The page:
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Immune signatures of protective spleen memory CD8 T cells

View Article: PubMed Central - PubMed

ABSTRACT

Memory CD8 T lymphocyte populations are remarkably heterogeneous and differ in their ability to protect the host. In order to identify the whole range of qualities uniquely associated with protective memory cells we compared the gene expression signatures of two qualities of memory CD8 T cells sharing the same antigenic-specificity: protective (Influenza-induced, Flu-TM) and non-protective (peptide-induced, TIM) spleen memory CD8 T cells. Although Flu-TM and TIM express classical phenotypic memory markers and are polyfunctional, only Flu-TM protects against a lethal viral challenge. Protective memory CD8 T cells express a unique set of genes involved in migration and survival that correlate with their unique capacity to rapidly migrate within the infected lung parenchyma in response to influenza infection. We also enlighten a new set of poised genes expressed by protective cells that is strongly enriched in cytokines and chemokines such as Ccl1, Ccl9 and Gm-csf. CCL1 and GM-CSF genes are also poised in human memory CD8 T cells. These immune signatures are also induced by two other pathogens (vaccinia virus and Listeria monocytogenes). The immune signatures associated with immune protection were identified on circulating cells, i.e. those that are easily accessible for immuno-monitoring and could help predict vaccines efficacy.

No MeSH data available.


Comparison of phenotype and protective capacity between two memory CD8 T cell populations.(A) Naive, TIM and Flu-TM CD8 T cells were stained with the indicated antibodies (black histogram) or isotype control (filled gray histogram). Data show expression on gated F5 CD8 T cells and are representative of five independent experiments. (B) Polyfunctionality index (calculated as described in the Methods) of specific CD8 T cells was assessed for the simultaneous production of 4 cytokines: IFN-γ, IL-2, CCL3 and CCL5. Data show one out of five independent experiments with similar results. (C) Experimental plan and (D) survival curves of infected mice. Mice were transferred with 5 × 104 naive or TIM or Flu-TM CD8 T cells and infected intranasally 48 hours later with a lethal dose of Flu-NP68 (1 × 107 TCID50). Data are mean of 2 independent experiments. Total number of mice is indicated in brackets. Survival was significantly improved in the Flu-TM group as compared with naive group (*p < 0.05 Log-rank test).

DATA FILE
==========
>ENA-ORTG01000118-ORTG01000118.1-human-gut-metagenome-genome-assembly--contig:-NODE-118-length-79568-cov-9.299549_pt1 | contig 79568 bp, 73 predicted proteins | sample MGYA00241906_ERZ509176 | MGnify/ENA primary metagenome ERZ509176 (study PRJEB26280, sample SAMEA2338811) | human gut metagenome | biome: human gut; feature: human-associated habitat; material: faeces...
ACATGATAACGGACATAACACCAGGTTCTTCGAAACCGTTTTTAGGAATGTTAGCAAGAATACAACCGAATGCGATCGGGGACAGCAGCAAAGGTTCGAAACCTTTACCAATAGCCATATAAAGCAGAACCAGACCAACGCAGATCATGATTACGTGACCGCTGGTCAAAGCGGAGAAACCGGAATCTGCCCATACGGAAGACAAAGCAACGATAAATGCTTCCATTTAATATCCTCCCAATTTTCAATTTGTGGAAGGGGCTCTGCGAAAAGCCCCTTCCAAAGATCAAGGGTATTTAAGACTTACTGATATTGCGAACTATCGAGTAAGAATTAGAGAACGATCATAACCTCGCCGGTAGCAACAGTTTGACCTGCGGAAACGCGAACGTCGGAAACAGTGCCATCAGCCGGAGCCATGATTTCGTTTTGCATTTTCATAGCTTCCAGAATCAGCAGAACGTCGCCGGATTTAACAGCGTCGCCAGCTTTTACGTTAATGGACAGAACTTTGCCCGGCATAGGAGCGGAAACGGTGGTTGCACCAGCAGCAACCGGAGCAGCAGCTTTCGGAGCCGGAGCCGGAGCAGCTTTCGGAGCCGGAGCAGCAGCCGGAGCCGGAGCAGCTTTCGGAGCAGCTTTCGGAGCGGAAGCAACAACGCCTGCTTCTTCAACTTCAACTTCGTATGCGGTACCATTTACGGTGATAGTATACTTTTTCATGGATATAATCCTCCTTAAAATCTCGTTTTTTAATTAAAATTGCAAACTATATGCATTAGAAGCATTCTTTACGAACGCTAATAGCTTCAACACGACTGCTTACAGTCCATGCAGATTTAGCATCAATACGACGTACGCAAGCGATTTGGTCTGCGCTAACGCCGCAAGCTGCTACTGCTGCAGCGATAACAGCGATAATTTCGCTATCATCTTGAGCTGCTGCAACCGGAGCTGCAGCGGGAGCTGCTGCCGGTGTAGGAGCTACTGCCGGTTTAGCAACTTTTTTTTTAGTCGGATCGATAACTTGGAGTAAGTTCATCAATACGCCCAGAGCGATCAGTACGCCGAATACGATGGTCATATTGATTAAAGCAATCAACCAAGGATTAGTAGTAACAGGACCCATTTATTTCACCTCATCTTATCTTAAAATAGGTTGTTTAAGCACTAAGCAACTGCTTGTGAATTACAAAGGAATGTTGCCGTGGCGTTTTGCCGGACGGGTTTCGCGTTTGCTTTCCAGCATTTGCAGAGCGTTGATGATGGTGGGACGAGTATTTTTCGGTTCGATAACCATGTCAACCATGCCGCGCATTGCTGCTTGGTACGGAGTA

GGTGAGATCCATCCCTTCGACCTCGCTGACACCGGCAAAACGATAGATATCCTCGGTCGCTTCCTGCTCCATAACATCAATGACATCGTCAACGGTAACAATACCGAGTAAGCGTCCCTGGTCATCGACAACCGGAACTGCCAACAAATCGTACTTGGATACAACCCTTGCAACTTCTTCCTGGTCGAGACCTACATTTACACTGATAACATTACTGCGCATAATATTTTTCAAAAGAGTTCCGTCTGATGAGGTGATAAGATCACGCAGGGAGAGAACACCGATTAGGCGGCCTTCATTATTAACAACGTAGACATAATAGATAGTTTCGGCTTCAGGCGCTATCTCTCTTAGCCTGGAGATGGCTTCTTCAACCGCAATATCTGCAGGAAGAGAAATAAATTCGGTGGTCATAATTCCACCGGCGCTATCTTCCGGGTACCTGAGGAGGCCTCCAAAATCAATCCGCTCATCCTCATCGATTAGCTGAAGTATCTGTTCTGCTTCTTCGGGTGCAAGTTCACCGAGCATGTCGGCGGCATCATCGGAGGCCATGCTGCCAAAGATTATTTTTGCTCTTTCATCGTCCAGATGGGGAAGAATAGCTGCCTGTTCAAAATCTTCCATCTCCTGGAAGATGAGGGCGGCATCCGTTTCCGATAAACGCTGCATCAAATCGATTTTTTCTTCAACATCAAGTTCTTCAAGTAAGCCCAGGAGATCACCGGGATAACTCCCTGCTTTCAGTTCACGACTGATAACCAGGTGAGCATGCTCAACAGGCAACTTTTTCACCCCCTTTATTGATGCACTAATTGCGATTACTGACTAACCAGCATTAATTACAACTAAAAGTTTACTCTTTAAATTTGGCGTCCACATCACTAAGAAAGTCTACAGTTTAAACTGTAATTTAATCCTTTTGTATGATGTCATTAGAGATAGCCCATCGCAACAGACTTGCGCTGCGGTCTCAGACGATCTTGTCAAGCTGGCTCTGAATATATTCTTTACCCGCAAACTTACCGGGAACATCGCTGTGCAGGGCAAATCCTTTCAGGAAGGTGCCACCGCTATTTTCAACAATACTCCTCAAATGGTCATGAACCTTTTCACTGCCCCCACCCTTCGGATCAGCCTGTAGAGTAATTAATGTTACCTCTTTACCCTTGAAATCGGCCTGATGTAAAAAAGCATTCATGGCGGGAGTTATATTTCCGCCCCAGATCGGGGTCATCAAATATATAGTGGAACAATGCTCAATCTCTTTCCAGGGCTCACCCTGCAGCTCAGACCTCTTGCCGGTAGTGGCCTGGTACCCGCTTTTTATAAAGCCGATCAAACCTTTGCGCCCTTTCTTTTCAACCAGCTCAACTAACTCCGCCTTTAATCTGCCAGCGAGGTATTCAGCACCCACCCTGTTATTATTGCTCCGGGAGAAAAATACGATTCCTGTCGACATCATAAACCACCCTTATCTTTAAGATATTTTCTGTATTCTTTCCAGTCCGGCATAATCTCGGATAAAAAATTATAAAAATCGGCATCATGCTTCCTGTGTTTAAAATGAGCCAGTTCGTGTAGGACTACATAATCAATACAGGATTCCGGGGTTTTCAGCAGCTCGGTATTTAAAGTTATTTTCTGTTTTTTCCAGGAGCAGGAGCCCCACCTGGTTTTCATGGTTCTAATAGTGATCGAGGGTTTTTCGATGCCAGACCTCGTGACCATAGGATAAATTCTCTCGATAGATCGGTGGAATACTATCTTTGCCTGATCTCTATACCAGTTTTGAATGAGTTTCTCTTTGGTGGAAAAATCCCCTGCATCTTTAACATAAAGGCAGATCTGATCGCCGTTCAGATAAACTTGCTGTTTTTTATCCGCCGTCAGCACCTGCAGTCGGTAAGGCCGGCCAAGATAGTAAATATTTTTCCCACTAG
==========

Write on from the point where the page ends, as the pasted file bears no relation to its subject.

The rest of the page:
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f1: Comparison of phenotype and protective capacity between two memory CD8 T cell populations.(A) Naive, TIM and Flu-TM CD8 T cells were stained with the indicated antibodies (black histogram) or isotype control (filled gray histogram). Data show expression on gated F5 CD8 T cells and are representative of five independent experiments. (B) Polyfunctionality index (calculated as described in the Methods) of specific CD8 T cells was assessed for the simultaneous production of 4 cytokines: IFN-γ, IL-2, CCL3 and CCL5. Data show one out of five independent experiments with similar results. (C) Experimental plan and (D) survival curves of infected mice. Mice were transferred with 5 × 104 naive or TIM or Flu-TM CD8 T cells and infected intranasally 48 hours later with a lethal dose of Flu-NP68 (1 × 107 TCID50). Data are mean of 2 independent experiments. Total number of mice is indicated in brackets. Survival was significantly improved in the Flu-TM group as compared with naive group (*p < 0.05 Log-rank test).

Mentions: We first compared the phenotype and the protective capacity of two populations of memory cells generated using naive F5 TCR transgenic cells that are specific for NP68 epitope. Antigen-specific TIM cells were generated in a sterile inflammatory context by direct immunization of F5 TCR transgenic mice with the antigenic NP68 peptide in saline202122. Flu-induced memory cells (Flu-TM) were generated by intranasal infection with influenza virus expressing the NP68 epitope of C57BL/6 J mice that were grafted with 2 × 105 naive F5 CD8 T cells. Although this represents a substantial number of transferred naive CD8 T cells, the initial frequency of naive TCR-transgenic CD8 T cells does not influence functional properties of memory T cells and their ability to protect from re-challenge1323. In terms of phenotype and cytokine secretion capacity, TIM memory cells, similarly to Flu-TM F5 cells, display a prototypic memory phenotype expressing increased levels of CD44, CXCR3 and CD122 that distinguish them from naive cells (Fig. 1A) and show significant polyfunctionality (Fig. 1B). We next measured the capacity of the different subsets of CD8 T cells to protect mice against a lethal dose of influenza virus. Naive C57BL/6 J mice were grafted with identical numbers of splenic naive, TIM or Flu-TM F5 CD8 T cells before being intra-nasally infected with a lethal dose of influenza virus (Fig. 1C). Results in Fig. 1D show that the transfer of Flu-TM confers a significant protection against a lethal dose of virus, compared to naive mice. This is in contrast to what is observed with TIM F5 cells. Hence, although TIM and Flu-TM share a memory phenotype, only Flu-TM cells display intrinsic functional capacities, acquired following their priming by the virus and allowing them to curtail a lethal infection by influenza virus.